Design-wise, my main complaint is the location of the webcam. It’s situated on the bottom bezel, allowing it to look up your nose during video calls. ASUS brags about the display’s 81 percent screen-to-body ratio, but I would’ve been fine with some bezel up top to house the front camera instead.
Even though you can tilt the unit by a few degrees to find your sweet spot, you sadly can’t adjust the height to remedy the poorly placed webcam.
What exactly can it run?
One look at the specifications sheet, and you can tell what this machine is meant for.
My review unit is equipped with an Intel Core i7-8550U, 8GB of memory, and an NVIDIA GeForce MX150 graphics chip. This setup means the Vivo AiO can handle light workloads such as Microsoft Office, Chrome, and Photoshop with ease, but anything visually heavy will make it struggle a bit.
Like most AiO computers, upgrading components is a pain, so you’ll have to settle for whatever configuration you pay for from the start, so choose wisely.
During my time with this unit, I didn’t experience any lag while browsing websites, writing articles, and editing photos — all at the same time. That’s largely thanks to the quad-core Core i7 processor with Hyper-threading, giving you eight logical cores in total.
It’s only when I fired up a couple of graphically demanding games when the system couldn’t keep up.
For kicks, I played some Final Fantasy XV on this thing. As expected, I was forced to endure the lowest graphics settings on 1080p. However, to my surprise, the game managed to run at a consistent 30 frames per second, which made it totally playable. Any title less power-hungry than Final Fantasy XV — such as Fortnite or PUBG — will definitely run more smoothly.
Video editing on Premiere Pro is enjoyable on the large monitor and its powerful stereo speakers, but don’t expect rendering to be seamless. Still, I highly recommend getting a configuration with both an SSD and HDD to speed up the processing and provide you with enough storage, respectively. My setup has a standard 128GB M.2 SSD and 1TB HDD.
All in with the all-in-one?
In a nutshell, this is pretty much the Windows equivalent of an iMac. And like an Apple product, the Vivo AiO simply works. There’s no cumbersome setup process or annoying cables and dongles to deal with; plug it in and you’re set.
Who is this for other than iMac users wanting to jump ship? I’d say Windows users who want more screen real estate than what a laptop offers, yet need to save as much desk space as possible. An AiO like this is by far easier to transfer from one point to another compared to a traditional desktop PC with its separate monitor and multitude of cables.
Of course, this costs more than a custom-built PC spec-for-spec. You may buy a Vivo AiO with a starting price of US$ 1,000, but you could assemble a more powerful rig for less.
It ultimately comes down to convenience versus power. Which one will it be for you this time? Take a long look at your work space and decide from there.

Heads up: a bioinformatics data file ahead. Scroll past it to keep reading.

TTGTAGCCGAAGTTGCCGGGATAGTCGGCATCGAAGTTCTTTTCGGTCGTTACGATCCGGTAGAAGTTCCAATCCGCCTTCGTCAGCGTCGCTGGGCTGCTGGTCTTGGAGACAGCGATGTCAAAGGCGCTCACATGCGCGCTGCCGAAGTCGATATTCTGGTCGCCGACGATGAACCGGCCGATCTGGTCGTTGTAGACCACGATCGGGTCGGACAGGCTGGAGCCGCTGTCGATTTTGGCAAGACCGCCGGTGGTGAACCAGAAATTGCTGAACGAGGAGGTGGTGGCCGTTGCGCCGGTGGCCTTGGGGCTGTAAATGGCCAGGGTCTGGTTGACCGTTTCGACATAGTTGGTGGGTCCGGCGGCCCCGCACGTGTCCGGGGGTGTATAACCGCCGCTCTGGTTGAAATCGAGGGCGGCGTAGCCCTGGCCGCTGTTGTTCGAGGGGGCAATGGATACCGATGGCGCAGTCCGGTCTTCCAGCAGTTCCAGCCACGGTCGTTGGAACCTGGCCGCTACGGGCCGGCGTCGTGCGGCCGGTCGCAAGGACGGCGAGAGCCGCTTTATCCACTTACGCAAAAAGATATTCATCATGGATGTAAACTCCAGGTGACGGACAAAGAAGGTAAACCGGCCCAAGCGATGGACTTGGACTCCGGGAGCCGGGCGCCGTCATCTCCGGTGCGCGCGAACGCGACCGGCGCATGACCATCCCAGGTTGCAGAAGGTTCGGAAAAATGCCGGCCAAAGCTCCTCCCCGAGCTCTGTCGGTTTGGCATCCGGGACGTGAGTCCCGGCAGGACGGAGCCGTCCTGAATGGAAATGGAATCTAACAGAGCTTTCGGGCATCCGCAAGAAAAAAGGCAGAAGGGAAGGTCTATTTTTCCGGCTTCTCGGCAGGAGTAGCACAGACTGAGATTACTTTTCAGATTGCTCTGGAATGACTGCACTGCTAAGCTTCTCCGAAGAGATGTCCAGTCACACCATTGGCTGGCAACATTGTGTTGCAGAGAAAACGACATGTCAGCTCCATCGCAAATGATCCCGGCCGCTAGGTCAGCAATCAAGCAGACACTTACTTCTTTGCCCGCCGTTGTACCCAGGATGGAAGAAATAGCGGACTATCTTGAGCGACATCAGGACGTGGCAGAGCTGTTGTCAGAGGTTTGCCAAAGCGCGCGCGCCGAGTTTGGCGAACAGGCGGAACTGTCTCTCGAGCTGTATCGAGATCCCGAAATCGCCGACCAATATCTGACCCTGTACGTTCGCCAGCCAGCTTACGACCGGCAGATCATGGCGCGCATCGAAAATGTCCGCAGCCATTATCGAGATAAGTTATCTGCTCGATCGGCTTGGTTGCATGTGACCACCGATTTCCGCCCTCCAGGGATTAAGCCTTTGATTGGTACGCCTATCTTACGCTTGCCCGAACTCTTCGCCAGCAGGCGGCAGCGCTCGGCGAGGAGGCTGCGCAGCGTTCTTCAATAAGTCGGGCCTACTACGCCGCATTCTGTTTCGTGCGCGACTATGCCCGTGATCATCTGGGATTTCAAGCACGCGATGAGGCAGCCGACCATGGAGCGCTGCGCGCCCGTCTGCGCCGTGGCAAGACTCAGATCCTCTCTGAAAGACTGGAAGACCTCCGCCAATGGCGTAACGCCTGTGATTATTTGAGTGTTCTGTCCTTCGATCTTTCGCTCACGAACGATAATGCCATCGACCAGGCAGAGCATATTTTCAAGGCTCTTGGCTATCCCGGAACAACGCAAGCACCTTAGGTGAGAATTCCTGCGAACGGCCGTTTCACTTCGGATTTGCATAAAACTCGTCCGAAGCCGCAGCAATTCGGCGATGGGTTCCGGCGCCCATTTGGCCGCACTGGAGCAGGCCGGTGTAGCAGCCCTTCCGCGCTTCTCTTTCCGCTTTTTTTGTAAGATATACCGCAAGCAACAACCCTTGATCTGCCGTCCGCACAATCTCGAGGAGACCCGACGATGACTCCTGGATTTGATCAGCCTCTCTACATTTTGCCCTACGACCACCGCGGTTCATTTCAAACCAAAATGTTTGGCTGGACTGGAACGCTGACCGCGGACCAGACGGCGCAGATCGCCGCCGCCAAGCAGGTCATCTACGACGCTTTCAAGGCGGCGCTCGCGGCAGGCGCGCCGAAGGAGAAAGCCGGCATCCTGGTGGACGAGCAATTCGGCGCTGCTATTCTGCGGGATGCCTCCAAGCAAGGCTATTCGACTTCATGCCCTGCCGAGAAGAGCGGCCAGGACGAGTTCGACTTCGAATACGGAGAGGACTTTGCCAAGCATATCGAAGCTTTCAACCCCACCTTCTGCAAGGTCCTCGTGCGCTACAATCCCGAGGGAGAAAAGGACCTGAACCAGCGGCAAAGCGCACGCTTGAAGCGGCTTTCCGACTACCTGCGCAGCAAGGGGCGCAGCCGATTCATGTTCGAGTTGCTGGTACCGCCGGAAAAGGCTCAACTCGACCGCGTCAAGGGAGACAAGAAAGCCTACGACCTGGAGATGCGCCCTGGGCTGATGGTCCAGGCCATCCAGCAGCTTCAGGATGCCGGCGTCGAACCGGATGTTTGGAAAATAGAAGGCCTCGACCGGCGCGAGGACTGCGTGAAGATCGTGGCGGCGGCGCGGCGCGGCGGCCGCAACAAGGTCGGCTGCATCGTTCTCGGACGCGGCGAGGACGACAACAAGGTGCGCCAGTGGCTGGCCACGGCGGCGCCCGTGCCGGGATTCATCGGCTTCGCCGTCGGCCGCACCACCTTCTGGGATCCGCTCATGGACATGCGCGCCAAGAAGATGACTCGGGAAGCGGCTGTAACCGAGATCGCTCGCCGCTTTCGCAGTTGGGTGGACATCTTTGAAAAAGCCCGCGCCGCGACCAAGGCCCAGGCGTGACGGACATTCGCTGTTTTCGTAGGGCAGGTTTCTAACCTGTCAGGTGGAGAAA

AMD unveils powerful 32-core Threadripper 2
More cores for more powerful performance
AMD announced the arrival of its new CPU at Computex 2018, and it promises to bring more power to modern computers out there. We’re talking about Threadripper 2, a more powerful update than its predecessor — bringing with it 32 CPU cores. That’s more than enough for multitasking, photo and video editing, and gaming, too!
Threadripper 2 features the latest 12mm Zen+ architecture from AMD, the same architecture found in the latest Ryzen CPUs. Desktops running Threadripper 2 are expected to consume less power when running a ton of applications all at once. The Zen+ architecture also allows for better security and compatibility with the latest hardware available.
AMD says that Threadripper 2 will work on motherboards with an X399 architecture with its 250W power requirement, much more than its predecessor at 180W. However, older X399 motherboards might not be able to meet the power requirement for the new CPU, especially if you plan to maximize the CPU through overclocking. AMD’s partners are expected to launch newer X399 motherboards to accommodate the greater demands of the Threadripper 2.
AMD says that the new Threadripper 2 will clock in at 3.0GHz, less than the 3.4GHz the original Threadripper had. These are still subject to changes as more tests and benchmarks will be done before its official launch. At this speed, however, AMD caters to users who want to maximize the CPU for heavy workloads.
Threadripper 2 will be available in both a 24-core CPU and its flagship 32-core CPU for heavier workloads. Although AMD has not yet announced prices for the new CPU, the company expects its launch to be in the third quarter of 2018.
Intel reveals Core i7-8086K Limited Edition for its anniversary
And you can win one for yourself!
When you celebrate your anniversary, you gotta go all out. If you’re a major brand, you need to release something that loyal fans want — even better if it’s given away for free!
That’s exactly what Intel is doing. Today at Computex 2018, the chipset maker unveiled its limited edition Core i7-8086K processor for desktop computers. Sure, it may not be a higher-end Core i9 model, but this one is fast, fast, fast.
On top of its base frequency of 4GHz, it can be boosted up to 5GHz. And since it’s a desktop chipset, it owns six cores with hyper-threading, providing you with 12 logical cores on the system.
This announcement comes at a perfect time: 40 years after the original Intel 8086 chip was released. It was the first processor with the x86 architecture, which is still being used today. This is also Intel 50th year in existence.
Because this is a “K” model, you can overclock it for even crazier clock speeds. Expect PC enthusiasts to try this as soon as the product goes on sale on June 8.
Pricing hasn’t been announced yet, but there’s better news: Intel will be giving away 8,086 units of its limited edition processor! This is a real promotion, and you can join the sweepstakes right here.